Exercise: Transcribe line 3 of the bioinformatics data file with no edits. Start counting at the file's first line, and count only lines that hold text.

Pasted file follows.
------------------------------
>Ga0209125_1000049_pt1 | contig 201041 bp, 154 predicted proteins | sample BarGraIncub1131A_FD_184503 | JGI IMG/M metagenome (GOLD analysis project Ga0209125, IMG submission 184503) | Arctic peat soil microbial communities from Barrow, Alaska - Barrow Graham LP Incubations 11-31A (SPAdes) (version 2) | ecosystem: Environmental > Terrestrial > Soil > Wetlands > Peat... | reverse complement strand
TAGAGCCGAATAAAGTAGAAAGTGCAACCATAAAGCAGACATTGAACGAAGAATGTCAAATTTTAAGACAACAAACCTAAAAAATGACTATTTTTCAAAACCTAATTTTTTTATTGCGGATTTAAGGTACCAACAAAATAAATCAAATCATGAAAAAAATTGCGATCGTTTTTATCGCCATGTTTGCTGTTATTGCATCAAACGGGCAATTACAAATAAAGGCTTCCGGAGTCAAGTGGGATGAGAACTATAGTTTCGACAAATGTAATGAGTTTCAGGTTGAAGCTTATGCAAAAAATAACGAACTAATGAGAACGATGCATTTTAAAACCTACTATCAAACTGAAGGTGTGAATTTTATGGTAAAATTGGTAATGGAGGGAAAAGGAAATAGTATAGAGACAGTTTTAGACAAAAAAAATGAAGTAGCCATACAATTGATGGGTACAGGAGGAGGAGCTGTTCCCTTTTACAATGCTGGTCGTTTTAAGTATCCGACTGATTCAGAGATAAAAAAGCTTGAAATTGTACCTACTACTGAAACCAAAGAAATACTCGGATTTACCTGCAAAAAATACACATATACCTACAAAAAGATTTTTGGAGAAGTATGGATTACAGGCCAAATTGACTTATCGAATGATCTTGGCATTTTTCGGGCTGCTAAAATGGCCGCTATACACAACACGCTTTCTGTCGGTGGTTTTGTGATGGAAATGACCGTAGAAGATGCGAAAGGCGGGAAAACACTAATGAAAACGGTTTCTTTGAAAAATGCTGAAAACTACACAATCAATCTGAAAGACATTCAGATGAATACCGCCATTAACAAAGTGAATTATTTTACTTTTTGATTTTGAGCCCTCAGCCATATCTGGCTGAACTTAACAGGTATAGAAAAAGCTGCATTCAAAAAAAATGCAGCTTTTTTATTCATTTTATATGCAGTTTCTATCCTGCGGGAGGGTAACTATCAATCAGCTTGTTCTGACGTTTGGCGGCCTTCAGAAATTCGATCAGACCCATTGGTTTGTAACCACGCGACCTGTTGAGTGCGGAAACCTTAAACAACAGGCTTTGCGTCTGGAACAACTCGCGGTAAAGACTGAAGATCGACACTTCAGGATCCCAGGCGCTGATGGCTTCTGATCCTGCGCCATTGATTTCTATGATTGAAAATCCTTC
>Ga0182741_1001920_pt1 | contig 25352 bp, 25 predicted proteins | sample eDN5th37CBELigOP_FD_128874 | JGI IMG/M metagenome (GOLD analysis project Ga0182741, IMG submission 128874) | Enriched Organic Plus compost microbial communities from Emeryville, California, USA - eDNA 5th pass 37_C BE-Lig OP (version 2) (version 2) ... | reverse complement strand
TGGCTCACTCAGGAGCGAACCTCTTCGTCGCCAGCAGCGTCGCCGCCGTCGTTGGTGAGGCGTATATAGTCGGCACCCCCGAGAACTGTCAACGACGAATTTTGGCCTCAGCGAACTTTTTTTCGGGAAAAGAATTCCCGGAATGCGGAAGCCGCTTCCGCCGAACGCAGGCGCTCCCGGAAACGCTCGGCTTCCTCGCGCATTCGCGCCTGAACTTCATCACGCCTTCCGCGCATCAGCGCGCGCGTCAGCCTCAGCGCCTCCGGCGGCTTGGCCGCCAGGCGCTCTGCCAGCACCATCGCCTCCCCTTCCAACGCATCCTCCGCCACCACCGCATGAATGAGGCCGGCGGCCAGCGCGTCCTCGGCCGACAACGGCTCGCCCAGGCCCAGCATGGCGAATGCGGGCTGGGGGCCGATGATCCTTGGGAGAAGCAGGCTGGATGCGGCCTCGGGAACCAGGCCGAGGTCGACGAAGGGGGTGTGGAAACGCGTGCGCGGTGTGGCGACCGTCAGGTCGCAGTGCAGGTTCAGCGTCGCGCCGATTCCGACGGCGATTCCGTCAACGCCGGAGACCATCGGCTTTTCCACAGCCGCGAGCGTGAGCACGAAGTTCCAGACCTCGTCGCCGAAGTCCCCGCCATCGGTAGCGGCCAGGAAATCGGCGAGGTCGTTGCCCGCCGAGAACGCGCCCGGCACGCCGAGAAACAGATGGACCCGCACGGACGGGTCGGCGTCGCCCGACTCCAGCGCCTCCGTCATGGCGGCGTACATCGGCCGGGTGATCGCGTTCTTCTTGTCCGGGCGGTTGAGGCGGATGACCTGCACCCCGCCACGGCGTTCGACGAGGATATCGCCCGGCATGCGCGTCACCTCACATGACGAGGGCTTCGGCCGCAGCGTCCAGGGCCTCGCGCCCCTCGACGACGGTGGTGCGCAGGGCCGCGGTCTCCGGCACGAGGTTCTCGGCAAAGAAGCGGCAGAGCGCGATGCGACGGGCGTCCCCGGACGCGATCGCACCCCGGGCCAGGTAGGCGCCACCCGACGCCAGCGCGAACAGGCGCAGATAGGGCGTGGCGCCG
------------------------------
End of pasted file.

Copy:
>Ga0182741_1001920_pt1 | contig 25352 bp, 25 predicted proteins | sample eDN5th37CBELigOP_FD_128874 | JGI IMG/M metagenome (GOLD analysis project Ga0182741, IMG submission 128874) | Enriched Organic Plus compost microbial communities from Emeryville, California, USA - eDNA 5th pass 37_C BE-Lig OP (version 2) (version 2) ... | reverse complement strand